This is a Guest Post by Kristin Ragsdale. You can find her on Instagram and Ravelry under the name @Kristinistic

According to a three second google search, sixty percent of people in the US have some sort of pet. Within my own circle, it seems that this ratio is even higher amongst fiber artists. While there are exceptions, it seems that many of my fiber friends not only appreciate the fiber of animals, but enjoy their company as well.  Personally, I haven’t met a mammal I didn’t like, but my best pal is my goofy cat, Hoodie.

This old man is 17 years old, but you wouldn’t know it from meeting him. He is playful, loud, loving, loud, food-motivated, and did I mention loud? This buddy’s dating profile would say “likes laying on the couch, chasing hair ties, and trying to steal popcorn.”

While Hoodie is an older cat, we have been lucky to not have had many health issues with him. That is, until the weekend before Thanksgiving 2018, when I noticed a large open sore on his arm. It was red, inflamed, oozy, and about the size of a half dollar.  He didn’t seem to be bothered by it, but it made me nervous nonetheless. So first thing the next morning, we were off to the vet to find that Hoodie had a bacterial infection on his arm.

Now, this isn’t the worse diagnosis, really he just needed time to heal, an antibiotic, and to have the wound made inaccessible to any licking or itching for about a week. It’s that last part there that became the challenge. When we left the vet, Hoodie was wearing an Elizabethan Collar, also known as the Cone of Shame. Like most pets, he HATED this.  He couldn’t figure out how to walk without looking down and getting caught on the collar and falling, how to use the litter box without seeing where he was peeing, or how to eat without scrapping the collar on the floor.  Believe it or not this was all in the first 15 minutes of being home from the vet.  By the time I was done cleaning up from the aforementioned litter box issue, Hoodie had begun ramming the cone against the wall repeatedly and had broken the cone into two pieces.

Well, curses. So now, with an open wound he can’t touch and a collar he can’t wear, I frantically used the “phone a friend” feature to call my friend Brittany, who used to be a vet tech. From here, it was decided to put my cat in a long-sleeved baby onesie. This way, his wound would still be covered, but he wouldn’t have a collar blocking his vision.

I left my cat and ran to Target to get a onesie, hoping he wouldn’t hurt himself in his drugged state in the short time I was gone.  I would have loved to see what I looked like to the strangers in the store. A crazy lady wearing professional work attire, covered in a thick layer of cat hair, smelling of cleaning supplies and frantically holding up different sizes of baby clothes trying to decide what age range would fit a 14 pound cat tight enough to not come off but not so tight to limit mobility. (3-6 months was the sweet spot) Luckily, the onesie idea worked perfectly, and provided for many cute photos.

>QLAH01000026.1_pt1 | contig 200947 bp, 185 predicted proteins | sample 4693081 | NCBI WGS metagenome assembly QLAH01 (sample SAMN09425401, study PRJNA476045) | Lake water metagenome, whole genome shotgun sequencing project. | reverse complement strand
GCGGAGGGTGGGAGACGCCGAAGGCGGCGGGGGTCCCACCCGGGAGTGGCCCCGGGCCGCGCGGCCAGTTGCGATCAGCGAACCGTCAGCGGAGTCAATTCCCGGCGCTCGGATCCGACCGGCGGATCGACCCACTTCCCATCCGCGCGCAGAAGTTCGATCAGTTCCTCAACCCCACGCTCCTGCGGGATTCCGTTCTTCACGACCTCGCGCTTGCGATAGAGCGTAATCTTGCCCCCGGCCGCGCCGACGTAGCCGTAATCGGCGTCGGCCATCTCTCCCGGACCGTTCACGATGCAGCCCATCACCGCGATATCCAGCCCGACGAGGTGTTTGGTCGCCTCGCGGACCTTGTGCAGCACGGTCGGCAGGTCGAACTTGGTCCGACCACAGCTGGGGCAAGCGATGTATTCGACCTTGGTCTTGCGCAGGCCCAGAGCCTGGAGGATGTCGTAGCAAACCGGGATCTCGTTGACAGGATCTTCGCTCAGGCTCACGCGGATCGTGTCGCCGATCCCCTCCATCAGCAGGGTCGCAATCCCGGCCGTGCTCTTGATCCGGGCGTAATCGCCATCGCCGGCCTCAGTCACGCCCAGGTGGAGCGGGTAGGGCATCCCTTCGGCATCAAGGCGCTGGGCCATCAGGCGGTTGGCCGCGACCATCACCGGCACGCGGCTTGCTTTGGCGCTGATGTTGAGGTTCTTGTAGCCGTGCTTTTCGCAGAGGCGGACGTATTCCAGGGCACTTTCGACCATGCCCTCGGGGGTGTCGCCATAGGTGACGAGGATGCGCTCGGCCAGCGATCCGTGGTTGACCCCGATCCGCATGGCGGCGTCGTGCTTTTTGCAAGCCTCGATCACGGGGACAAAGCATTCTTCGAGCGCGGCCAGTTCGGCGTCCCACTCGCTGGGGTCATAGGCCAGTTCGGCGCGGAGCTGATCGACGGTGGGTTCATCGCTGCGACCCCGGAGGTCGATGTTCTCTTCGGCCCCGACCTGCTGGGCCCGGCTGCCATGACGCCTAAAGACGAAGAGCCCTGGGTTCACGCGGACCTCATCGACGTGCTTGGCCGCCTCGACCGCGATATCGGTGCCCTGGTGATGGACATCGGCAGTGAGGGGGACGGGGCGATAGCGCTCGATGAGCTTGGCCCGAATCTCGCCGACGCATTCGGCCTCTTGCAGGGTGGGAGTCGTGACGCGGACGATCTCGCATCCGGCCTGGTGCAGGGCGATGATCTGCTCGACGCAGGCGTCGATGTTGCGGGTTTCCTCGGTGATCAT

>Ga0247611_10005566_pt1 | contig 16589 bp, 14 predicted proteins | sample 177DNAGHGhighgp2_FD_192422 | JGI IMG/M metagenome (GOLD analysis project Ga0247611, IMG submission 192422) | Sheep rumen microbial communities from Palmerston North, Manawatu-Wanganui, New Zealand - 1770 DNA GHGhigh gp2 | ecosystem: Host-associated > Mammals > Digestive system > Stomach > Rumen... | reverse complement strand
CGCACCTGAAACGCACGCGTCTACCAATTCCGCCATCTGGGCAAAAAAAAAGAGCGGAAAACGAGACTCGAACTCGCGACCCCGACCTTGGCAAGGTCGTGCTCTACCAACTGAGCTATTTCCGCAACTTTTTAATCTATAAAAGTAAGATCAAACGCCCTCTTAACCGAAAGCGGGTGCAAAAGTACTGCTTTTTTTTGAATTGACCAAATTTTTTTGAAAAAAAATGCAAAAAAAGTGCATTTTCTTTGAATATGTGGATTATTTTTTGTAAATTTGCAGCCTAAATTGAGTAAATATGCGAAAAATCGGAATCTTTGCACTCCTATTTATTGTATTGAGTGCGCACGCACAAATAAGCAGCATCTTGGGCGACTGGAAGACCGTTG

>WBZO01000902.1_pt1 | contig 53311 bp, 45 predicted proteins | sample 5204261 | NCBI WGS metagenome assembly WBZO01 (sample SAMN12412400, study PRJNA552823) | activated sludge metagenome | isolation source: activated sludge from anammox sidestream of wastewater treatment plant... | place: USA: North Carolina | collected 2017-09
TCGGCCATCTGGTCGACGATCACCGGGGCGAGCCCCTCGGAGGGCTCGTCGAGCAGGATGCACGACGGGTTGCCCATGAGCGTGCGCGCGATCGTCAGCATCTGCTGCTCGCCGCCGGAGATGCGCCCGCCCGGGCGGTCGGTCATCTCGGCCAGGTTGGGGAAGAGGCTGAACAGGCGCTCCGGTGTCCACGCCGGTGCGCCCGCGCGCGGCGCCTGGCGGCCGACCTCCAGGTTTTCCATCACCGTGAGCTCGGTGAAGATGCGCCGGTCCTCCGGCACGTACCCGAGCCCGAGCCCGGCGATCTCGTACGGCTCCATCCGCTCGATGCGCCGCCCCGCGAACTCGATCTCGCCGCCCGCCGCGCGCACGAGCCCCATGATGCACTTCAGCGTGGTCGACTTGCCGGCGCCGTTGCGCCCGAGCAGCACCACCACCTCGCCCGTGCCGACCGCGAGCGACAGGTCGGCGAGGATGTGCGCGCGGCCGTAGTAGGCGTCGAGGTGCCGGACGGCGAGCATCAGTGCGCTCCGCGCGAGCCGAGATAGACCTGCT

After a few hours in the onesie though, other issues arose.  While it worked to keep Hoodie from reaching his arm, he also didn’t seem to understand that he could still function while wearing clothes. He would repeatedly fall over randomly and would walk like he couldn’t bend his arms.  As a knitter, the first solution that popped into my mind was “I could knit that.” I knew that if I knit him something built for a cat, with more shoulder space and maybe some ribbing around the arms, he would be more comfortable.

This led to a knitting all-nighter. Fueled by the fear that he would hurt himself if left alone and motivated to make something that may fit him better than a baby onesie built for an infant with arms on their sides instead of out in front of them, I began to knit. I stayed up all night and made Hoodie a multi-colored sweater with sleeves long enough to cover his arm. Sure enough, he seemed much more comfortable in it.

But now a new problem arose.  With the oozing of the wound, I needed to change his clothes every so often to keep the infection from getting worse and to wash the one he was previously wearing.  One out of the five onesies I had bought didn’t seem to offend him, but the sweater definitely fit the best… So the needles kept flying through a dense fog of coffee, pu-erh, and delivery pizza until I finished another cat-tastic sweater.

While Hoodie never grew a fondness for his wares, I am glad for my needles for creating a more comfortable solution for my little old man of a cat.  Luckily for him, he is all better now, and has returned to his normal hobbies of begging for food, drooling while purring, and sleeping in strange positions.

The start of a new year is refreshing and exciting for most people, though I find this especially true for yarn crafters. We have finally completed the mad-dash months, and we can turn back to fun projects and creations after days where every last second we spent with our heads down, eyes focused, and fingers flying as we tried to finish up all of the year’s holiday crafting, or in my case cat-crafting. Happy New Year, may your year be full of fun projects and cute critters!

2 thoughts on “Cat-Crafting

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